but to the whole of the CCAR.
every year at Convention i experience something new. A few new gems from a study session or
a main speaker, new thinking about the Conference's natural and continuing evolution, and very
important to me, a few new friendships.
Yes i could write about programmatic highlights this year: the scholarship and learning, the
evening honoring David ellenson, the Shave for the Brave, irene Rosenfeld, Second City, Jim Wallis,
Space iL, and more.
But some of what stands out in my mind are things that don't necessarily make it into the program
booklet. this year, these personal standout moments include:
* Gathering with a large group of colleagues from small congregations who came together to begin
an intentional approach to supporting one another and learning from each other.
* Launching four new books edited or written by CCAR rabbis.
* Meeting the more than forty "first timers" who attended this convention, along with the eleven
colleagues and family members who celebrated their fifty years in the rabbinate.
* Getting to see and speak to eight of our past presidents at Convention.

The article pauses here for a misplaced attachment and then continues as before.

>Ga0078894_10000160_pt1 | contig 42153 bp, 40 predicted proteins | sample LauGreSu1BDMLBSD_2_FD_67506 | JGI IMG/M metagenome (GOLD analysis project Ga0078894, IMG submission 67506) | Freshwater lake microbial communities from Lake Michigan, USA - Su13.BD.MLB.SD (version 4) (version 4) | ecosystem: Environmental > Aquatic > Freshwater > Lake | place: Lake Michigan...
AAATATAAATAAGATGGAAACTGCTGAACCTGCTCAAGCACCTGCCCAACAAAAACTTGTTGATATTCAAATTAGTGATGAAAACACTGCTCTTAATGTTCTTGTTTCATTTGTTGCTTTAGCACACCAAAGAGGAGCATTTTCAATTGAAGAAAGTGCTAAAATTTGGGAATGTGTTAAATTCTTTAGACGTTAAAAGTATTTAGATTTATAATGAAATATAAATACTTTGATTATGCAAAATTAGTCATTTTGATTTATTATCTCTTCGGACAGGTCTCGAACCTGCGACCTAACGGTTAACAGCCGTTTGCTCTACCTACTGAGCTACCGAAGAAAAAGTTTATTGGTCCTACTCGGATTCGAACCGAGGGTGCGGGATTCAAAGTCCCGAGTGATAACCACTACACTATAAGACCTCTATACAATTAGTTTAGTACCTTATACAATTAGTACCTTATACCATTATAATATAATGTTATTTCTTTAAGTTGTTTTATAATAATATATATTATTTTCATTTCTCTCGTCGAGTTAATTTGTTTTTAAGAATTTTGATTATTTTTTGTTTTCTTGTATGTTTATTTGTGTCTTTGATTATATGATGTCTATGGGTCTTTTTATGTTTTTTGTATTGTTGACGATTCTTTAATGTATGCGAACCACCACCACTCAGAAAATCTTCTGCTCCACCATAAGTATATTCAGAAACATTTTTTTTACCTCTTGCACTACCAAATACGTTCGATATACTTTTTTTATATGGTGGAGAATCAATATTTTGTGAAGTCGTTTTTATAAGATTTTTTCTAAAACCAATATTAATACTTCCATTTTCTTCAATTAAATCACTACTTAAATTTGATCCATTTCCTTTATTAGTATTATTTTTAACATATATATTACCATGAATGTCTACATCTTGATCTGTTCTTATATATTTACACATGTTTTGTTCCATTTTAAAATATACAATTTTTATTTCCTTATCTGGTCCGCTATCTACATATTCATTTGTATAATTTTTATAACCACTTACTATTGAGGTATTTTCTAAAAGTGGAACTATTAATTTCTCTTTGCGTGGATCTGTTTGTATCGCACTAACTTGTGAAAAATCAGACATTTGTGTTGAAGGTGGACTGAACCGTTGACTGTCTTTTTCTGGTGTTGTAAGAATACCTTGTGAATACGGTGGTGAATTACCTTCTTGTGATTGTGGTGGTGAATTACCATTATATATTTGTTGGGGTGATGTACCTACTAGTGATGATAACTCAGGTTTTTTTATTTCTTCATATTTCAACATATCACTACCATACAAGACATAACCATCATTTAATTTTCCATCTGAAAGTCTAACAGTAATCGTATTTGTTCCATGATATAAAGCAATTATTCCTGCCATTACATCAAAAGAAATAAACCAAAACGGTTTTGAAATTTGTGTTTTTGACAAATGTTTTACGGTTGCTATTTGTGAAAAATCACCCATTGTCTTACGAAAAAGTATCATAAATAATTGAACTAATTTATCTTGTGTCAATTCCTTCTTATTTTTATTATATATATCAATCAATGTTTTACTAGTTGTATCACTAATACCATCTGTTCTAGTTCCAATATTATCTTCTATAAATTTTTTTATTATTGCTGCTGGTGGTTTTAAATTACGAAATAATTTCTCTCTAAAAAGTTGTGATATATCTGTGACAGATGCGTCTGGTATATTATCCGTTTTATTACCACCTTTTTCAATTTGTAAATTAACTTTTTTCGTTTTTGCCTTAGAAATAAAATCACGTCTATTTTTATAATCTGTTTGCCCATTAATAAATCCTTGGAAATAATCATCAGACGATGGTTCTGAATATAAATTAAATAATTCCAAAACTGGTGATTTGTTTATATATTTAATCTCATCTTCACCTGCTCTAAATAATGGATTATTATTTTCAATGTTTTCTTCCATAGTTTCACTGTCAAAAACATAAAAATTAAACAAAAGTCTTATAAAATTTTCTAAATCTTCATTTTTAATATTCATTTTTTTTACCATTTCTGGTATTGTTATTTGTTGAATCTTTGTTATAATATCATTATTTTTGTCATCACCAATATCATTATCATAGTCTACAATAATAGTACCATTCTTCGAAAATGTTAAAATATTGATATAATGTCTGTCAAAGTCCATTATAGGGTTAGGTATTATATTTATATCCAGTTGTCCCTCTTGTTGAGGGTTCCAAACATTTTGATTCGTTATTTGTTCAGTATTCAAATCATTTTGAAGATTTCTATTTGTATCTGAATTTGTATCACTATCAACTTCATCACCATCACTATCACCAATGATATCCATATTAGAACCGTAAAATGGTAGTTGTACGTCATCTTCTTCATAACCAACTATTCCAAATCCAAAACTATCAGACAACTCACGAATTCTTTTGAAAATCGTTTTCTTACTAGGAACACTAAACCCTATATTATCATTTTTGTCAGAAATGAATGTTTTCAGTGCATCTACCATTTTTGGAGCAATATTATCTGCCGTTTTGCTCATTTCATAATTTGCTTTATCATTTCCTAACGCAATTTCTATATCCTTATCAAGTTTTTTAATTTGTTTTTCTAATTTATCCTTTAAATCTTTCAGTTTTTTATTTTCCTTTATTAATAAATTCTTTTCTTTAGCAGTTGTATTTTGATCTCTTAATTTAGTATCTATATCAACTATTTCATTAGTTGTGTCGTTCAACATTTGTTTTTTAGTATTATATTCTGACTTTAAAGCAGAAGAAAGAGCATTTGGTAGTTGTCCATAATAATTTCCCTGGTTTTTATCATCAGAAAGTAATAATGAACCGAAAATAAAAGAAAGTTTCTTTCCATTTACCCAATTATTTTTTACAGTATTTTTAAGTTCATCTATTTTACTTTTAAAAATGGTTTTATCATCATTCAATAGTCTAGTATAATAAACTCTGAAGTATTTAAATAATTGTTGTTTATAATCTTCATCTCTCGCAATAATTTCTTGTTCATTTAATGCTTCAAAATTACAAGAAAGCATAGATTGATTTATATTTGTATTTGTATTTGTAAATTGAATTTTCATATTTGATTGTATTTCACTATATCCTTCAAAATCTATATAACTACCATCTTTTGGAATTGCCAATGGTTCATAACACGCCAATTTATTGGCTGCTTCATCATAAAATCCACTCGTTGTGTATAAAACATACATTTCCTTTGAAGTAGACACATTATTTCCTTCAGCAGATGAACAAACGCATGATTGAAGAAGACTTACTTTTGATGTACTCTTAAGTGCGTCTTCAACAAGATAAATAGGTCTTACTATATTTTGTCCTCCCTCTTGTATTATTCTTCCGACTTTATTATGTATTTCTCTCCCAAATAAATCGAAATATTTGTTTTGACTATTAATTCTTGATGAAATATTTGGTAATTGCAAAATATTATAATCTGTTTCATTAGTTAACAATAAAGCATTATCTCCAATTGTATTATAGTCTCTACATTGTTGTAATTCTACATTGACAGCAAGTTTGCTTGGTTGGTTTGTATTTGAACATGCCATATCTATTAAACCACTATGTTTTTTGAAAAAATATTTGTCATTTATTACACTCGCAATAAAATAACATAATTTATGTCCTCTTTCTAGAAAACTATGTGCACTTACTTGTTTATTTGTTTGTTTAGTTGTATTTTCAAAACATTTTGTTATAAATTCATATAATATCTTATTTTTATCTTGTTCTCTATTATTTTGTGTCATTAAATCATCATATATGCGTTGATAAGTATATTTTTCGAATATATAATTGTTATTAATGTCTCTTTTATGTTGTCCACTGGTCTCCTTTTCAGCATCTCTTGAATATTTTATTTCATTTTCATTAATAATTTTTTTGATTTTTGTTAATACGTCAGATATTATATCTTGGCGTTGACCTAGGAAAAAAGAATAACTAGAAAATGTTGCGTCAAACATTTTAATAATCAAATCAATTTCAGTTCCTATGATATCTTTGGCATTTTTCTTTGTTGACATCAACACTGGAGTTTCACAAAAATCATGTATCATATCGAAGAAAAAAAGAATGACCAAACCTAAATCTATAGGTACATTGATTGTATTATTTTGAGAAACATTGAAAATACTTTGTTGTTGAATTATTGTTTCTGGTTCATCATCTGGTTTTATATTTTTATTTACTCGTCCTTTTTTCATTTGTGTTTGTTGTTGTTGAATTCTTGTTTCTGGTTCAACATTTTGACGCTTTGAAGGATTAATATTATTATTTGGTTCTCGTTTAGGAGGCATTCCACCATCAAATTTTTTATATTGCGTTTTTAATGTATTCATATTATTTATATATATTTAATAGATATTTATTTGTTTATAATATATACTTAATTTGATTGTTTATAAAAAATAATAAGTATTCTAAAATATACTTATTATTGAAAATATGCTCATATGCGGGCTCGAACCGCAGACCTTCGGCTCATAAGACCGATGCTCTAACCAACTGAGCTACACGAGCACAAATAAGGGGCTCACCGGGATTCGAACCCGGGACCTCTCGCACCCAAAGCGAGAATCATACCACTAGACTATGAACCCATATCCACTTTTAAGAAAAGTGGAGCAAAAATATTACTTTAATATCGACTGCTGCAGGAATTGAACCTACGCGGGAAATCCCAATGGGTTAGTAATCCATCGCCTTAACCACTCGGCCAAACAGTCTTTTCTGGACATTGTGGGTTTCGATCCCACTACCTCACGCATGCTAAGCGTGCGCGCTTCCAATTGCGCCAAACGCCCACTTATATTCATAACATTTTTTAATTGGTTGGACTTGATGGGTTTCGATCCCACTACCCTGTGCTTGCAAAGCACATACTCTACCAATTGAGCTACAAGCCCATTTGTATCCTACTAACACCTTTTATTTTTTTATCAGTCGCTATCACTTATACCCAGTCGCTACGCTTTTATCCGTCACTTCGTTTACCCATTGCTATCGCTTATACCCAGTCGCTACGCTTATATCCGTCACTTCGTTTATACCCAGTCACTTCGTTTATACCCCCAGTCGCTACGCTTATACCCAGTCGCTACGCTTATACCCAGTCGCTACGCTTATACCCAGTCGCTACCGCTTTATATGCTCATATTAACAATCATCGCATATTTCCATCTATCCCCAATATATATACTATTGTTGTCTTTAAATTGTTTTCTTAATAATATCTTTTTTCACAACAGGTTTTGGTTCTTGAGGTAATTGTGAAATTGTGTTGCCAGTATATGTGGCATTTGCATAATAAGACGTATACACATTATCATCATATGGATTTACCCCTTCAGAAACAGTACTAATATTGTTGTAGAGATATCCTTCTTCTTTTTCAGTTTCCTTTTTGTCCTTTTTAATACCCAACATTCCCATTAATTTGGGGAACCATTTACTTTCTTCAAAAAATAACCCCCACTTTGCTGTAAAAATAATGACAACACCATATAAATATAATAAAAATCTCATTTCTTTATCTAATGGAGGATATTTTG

* Celebrating the first-year anniversary of Rabbis Organizing Rabbis and the successful working
partnership between the CCAR, Just Congregations, and the RAC.
* Connecting coaches who work with rabbis for a day of learning and sharing best practices with
one another.
* Hosting a special day for the members of Friends of the Conference, a new group of lay leaders
who support the CCAR and came to join us for a day of learning on Wednesday.
for me, gathering in person with more than five hundred CCAR rabbis is a highlight of my
year, along with all the spouses/partners, teachers, coaches, CCAR friends, and others with
whom i normally spend so much time talking on the phone or seeing only in a small frame of
my computer. the emotional challenge is trying to spend meaningful time visiting with each
person, and yet everywhere i turn is another person to talk with. And, of course, our in-person
conversations involve more than catching up-we touch on issues you face in congregational
and organizational work, think about new career paths with those who are beginning their
rabbinic journeys and those moving to a new phase in retirement, and talk about family issues
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CCAR Newsletter May-June 2014

Table of Contents for the Digital Edition of CCAR Newsletter May-June 2014

CCAR Newsletter May-June 2014 - 1
CCAR Newsletter May-June 2014 - 2
CCAR Newsletter May-June 2014 - 3
CCAR Newsletter May-June 2014 - 4
CCAR Newsletter May-June 2014 - 5
CCAR Newsletter May-June 2014 - 6
CCAR Newsletter May-June 2014 - 7
CCAR Newsletter May-June 2014 - 8
CCAR Newsletter May-June 2014 - 9
CCAR Newsletter May-June 2014 - 10
CCAR Newsletter May-June 2014 - 11
CCAR Newsletter May-June 2014 - 12
CCAR Newsletter May-June 2014 - 13
CCAR Newsletter May-June 2014 - 14
CCAR Newsletter May-June 2014 - 15
CCAR Newsletter May-June 2014 - 16